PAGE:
AVMSD

AVMSD: ongoing lobby process        
The lobby process for the Audiovisual Media Services Directive (AVMSD) is in full swing. On 31 January, the European Parliament’s Committee on Environment, Public Health and Food Safety (ENVI) adopted its opinion on the AVMSD. This opinion should be taken into account in the final European Parliament’s position. This vote is a mixed result from a public health perspective, since several suggested provisions have been rejected. The main committee responsible for the file – Committee on Culture and Education (CULT) – will vote on its position in April.

Press Release – A call to free Europe’s youth from health-harmful marketing

 

 

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About: AVMSD – suggested improvements from 8 NGO’s to the General Approach – marketing to children and minors

Monday 25 September, Brussels

Dear …,

As you prepare for the upcoming trilogue meeting on the Audiovisual Media Services Directive (AVMSD), we urge you to consider the following improvements to the General Approach to the Directive as adopted by the Council on 23 May 2017.[1]

Marketing of alcohol and food high in fat, sugar and salt (HFSS) plays a central role in the proliferation of diet- and alcohol-related harm in Europe.[2] We call on you to ensure the AVMSD facilitates the creation of effective national frameworks to minimise the exposure of children and minors to the marketing of these products.[3]

In particular we call on you to consider the following suggestions:

ARTICLES

 Article 4

Paragraph 3(b):

Maintain the text and the accompanying new recital as proposed in the General Approach. Current rules require Member States to prove that a Media Service Provider established itself in another Member State with the intention of circumventing stricter rules. The burden of proof associated with proving such an intention borders on the impossible. The changes proposed in the General Approach will ensure that the procedure outlined in article 4 functions as originally intended.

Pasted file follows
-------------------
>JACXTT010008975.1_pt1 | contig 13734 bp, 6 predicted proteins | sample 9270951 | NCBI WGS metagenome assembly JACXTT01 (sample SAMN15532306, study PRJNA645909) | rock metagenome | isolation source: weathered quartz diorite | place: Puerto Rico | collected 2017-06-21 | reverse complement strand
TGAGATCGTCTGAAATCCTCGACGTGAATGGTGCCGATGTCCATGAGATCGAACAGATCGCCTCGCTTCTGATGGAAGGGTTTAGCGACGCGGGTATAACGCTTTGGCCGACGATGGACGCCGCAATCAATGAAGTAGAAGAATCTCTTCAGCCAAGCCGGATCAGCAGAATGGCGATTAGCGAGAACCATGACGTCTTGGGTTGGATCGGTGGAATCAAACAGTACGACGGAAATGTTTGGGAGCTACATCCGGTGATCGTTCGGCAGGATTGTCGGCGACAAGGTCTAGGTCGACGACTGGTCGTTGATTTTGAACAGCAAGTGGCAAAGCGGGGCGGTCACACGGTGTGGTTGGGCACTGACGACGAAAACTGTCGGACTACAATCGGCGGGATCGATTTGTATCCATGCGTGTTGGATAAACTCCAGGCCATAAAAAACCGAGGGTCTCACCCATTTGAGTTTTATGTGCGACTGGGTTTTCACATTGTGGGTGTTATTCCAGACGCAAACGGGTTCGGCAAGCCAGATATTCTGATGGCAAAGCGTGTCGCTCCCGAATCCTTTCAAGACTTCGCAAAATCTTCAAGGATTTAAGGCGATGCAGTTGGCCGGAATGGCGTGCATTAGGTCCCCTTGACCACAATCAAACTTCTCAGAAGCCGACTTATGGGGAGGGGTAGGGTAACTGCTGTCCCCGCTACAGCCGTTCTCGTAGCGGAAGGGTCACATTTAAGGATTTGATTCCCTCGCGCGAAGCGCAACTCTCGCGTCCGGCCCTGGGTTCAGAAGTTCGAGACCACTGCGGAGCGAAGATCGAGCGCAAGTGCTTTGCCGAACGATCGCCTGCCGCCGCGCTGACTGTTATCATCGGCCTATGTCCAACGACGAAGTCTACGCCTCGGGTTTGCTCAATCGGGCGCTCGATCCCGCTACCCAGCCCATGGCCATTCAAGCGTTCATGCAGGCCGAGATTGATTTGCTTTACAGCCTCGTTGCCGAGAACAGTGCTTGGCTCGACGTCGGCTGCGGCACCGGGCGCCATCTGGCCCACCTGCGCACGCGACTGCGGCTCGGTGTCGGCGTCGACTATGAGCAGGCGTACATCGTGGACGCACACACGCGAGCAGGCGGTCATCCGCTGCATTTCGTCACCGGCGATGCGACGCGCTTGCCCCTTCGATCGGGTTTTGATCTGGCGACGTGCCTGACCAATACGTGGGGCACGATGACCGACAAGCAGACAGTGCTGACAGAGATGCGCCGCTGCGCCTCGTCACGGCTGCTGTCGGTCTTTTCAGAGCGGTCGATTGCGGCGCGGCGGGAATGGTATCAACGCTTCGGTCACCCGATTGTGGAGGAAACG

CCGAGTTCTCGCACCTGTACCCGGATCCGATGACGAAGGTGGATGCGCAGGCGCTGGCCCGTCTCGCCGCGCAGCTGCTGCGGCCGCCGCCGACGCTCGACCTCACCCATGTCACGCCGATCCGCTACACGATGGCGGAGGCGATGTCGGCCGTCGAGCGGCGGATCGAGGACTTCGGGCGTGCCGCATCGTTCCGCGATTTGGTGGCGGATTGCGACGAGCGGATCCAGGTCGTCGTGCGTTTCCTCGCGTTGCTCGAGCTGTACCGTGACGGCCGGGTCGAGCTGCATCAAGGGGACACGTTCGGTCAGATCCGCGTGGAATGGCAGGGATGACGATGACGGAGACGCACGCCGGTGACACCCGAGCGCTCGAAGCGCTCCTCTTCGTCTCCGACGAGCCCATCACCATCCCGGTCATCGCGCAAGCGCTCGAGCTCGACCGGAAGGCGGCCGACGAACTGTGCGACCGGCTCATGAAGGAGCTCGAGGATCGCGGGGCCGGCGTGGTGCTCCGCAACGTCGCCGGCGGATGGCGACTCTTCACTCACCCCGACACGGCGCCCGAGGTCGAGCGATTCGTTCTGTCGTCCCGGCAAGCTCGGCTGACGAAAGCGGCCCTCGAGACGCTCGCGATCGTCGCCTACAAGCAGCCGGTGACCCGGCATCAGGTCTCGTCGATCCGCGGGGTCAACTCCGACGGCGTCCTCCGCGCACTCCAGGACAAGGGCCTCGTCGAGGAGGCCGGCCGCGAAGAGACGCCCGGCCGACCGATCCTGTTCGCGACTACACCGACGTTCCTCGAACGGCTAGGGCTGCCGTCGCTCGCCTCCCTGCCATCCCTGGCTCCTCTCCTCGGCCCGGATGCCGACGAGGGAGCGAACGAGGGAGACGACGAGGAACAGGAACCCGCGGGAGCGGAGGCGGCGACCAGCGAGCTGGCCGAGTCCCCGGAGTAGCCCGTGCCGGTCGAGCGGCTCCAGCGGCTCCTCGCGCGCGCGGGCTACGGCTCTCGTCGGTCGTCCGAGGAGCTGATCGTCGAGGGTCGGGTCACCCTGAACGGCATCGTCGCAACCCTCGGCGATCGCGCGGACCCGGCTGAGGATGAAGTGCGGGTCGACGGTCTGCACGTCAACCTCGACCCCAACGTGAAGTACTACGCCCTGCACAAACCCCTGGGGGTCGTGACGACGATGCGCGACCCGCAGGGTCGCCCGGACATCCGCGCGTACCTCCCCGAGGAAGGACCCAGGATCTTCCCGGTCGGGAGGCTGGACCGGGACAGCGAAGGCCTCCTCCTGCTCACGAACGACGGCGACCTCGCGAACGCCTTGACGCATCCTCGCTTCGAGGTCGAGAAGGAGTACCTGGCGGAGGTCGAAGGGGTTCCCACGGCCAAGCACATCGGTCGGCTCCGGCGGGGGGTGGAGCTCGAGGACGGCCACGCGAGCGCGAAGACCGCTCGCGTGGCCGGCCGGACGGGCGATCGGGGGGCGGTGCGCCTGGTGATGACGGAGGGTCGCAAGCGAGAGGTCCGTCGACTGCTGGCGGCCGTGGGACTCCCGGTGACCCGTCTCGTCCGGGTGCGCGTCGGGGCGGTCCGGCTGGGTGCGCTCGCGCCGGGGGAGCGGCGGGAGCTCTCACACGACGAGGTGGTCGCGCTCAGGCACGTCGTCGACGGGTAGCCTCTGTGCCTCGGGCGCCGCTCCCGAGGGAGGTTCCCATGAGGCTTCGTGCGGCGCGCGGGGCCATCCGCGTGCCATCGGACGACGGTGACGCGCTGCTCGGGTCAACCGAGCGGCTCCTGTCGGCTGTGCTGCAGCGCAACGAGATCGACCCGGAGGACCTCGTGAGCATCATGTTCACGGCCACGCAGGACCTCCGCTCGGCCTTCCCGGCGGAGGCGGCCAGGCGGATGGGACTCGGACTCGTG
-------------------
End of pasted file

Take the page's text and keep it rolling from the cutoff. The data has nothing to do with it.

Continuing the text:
Article 4a

Paragraph 1(d):

Add reference to ‘effective and proportionate sanctions’, as in the Commission proposal. Sanctions are recognised as important enablers to ensure compliance with codes of conduct.

 “d) provide for effective enforcement, including effective and proportionate sanctions.”

Paragraph 2:

Include public health organisations in the drawing-up of Union codes of conduct. Public health organisations can provide evidence on the impact of marketing on children and options to minimise exposure; they are key stakeholders and should be listed alongside consumer organisations.

‘Member States and the Commission may foster self-regulation through Union codes of conduct drawn up by media service providers, video-sharing platform service providers or organisations representing them, in cooperation, as necessary, with other sectors such as industry, trade, professional and consumer and public health associations or organisations.”

Article 9

Paragraph 2:

Add the option for Member States to restrict commercial communications during peak viewing hours by children. Restricting food advertising during children’s prime time viewing was found to result in the largest reduction in exposure to advertising of HFSS food when compared to other policy options.[4]

Advertising of HFSS food to children and minors is always inappropriate given EU member states’ legitimate concerns about child overweight and obesity; we therefore recommend deleting the word ‘inappropriate’.

“Member States are encouraged to use co-regulation and to foster self-regulation through codes of conduct as provided for in Article 4a(1) regarding inappropriate audiovisual commercial communications, accompanying or included in children’s programmes, or during peak viewing hours by children (…)”

Ensure that codes of conduct are effective, and not merely aim to be effective.

“Those codes shall aim to effectively limit the exposure of minors to audiovisual commercial communications”

Paragraph 3:

Ensure that codes of conduct are effective, and not merely aim to be effective, while adding the option for Member States to restrict exposure to commercial communications through statutory measures.

Advertising of alcohol to minors is always inapprorpriate; we therefore recommend deleting the word ‘inappropriate’.

Without prejudice to the adoption of statutory measures, Member States are encouraged to use co-regulation and to foster self-regulation through codes of conduct as provided for in Article 4a(1) regarding inappropriate audiovisual commercial communications for alcoholic beverages. Those codes shall aim to effectively limit the exposure of minors to audiovisual commercial communications for alcoholic beverages.”

Article 28A

Paragraph 1a: